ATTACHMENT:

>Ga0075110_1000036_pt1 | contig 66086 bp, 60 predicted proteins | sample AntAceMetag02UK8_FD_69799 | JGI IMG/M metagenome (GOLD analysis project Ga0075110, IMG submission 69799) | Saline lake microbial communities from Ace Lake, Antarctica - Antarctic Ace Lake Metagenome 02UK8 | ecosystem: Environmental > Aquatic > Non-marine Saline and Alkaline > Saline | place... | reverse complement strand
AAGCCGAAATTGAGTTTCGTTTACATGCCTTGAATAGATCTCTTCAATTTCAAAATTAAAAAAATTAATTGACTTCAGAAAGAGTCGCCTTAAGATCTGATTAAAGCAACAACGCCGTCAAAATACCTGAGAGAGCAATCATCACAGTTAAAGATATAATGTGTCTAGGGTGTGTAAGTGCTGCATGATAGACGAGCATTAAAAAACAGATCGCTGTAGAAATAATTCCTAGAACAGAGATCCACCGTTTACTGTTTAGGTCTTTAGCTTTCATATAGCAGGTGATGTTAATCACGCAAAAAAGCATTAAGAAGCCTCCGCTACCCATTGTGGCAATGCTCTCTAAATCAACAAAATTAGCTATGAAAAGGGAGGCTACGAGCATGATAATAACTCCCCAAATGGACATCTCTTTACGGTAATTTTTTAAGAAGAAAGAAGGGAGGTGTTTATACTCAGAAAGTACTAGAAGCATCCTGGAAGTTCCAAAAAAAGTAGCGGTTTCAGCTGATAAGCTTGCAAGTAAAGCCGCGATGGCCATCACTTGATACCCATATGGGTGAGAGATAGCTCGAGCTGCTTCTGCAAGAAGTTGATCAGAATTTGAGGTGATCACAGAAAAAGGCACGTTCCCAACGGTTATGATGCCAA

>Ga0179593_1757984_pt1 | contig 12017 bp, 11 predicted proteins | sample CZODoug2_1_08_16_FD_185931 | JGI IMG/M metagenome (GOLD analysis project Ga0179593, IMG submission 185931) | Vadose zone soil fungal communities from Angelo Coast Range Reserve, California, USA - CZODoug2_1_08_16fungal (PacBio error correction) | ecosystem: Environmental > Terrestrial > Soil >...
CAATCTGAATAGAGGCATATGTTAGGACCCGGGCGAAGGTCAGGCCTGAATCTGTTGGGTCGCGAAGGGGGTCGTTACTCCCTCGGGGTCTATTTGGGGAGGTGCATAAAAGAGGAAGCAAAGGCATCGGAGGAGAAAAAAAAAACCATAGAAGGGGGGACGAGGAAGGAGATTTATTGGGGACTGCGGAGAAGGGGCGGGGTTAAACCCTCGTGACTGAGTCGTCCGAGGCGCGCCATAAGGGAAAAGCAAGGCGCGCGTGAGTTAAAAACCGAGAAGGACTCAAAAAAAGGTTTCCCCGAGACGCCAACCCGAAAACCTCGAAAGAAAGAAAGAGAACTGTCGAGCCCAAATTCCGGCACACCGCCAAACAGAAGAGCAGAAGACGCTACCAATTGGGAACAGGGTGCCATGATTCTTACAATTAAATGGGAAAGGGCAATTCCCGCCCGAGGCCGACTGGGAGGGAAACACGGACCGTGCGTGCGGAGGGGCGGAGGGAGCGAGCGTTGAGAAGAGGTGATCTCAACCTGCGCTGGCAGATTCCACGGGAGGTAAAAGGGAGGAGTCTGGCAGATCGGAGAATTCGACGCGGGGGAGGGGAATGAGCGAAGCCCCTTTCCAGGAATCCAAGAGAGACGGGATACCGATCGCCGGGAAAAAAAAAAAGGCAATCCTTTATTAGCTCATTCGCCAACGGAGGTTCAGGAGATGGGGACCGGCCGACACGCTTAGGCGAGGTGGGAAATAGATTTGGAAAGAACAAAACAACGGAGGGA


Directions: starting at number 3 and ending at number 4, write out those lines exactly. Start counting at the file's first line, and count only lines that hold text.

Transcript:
>Ga0179593_1757984_pt1 | contig 12017 bp, 11 predicted proteins | sample CZODoug2_1_08_16_FD_185931 | JGI IMG/M metagenome (GOLD analysis project Ga0179593, IMG submission 185931) | Vadose zone soil fungal communities from Angelo Coast Range Reserve, California, USA - CZODoug2_1_08_16fungal (PacBio error correction) | ecosystem: Environmental > Terrestrial > Soil >...
CAATCTGAATAGAGGCATATGTTAGGACCCGGGCGAAGGTCAGGCCTGAATCTGTTGGGTCGCGAAGGGGGTCGTTACTCCCTCGGGGTCTATTTGGGGAGGTGCATAAAAGAGGAAGCAAAGGCATCGGAGGAGAAAAAAAAAACCATAGAAGGGGGGACGAGGAAGGAGATTTATTGGGGACTGCGGAGAAGGGGCGGGGTTAAACCCTCGTGACTGAGTCGTCCGAGGCGCGCCATAAGGGAAAAGCAAGGCGCGCGTGAGTTAAAAACCGAGAAGGACTCAAAAAAAGGTTTCCCCGAGACGCCAACCCGAAAACCTCGAAAGAAAGAAAGAGAACTGTCGAGCCCAAATTCCGGCACACCGCCAAACAGAAGAGCAGAAGACGCTACCAATTGGGAACAGGGTGCCATGATTCTTACAATTAAATGGGAAAGGGCAATTCCCGCCCGAGGCCGACTGGGAGGGAAACACGGACCGTGCGTGCGGAGGGGCGGAGGGAGCGAGCGTTGAGAAGAGGTGATCTCAACCTGCGCTGGCAGATTCCACGGGAGGTAAAAGGGAGGAGTCTGGCAGATCGGAGAATTCGACGCGGGGGAGGGGAATGAGCGAAGCCCCTTTCCAGGAATCCAAGAGAGACGGGATACCGATCGCCGGGAAAAAAAAAAAGGCAATCCTTTATTAGCTCATTCGCCAACGGAGGTTCAGGAGATGGGGACCGGCCGACACGCTTAGGCGAGGTGGGAAATAGATTTGGAAAGAACAAAACAACGGAGGGA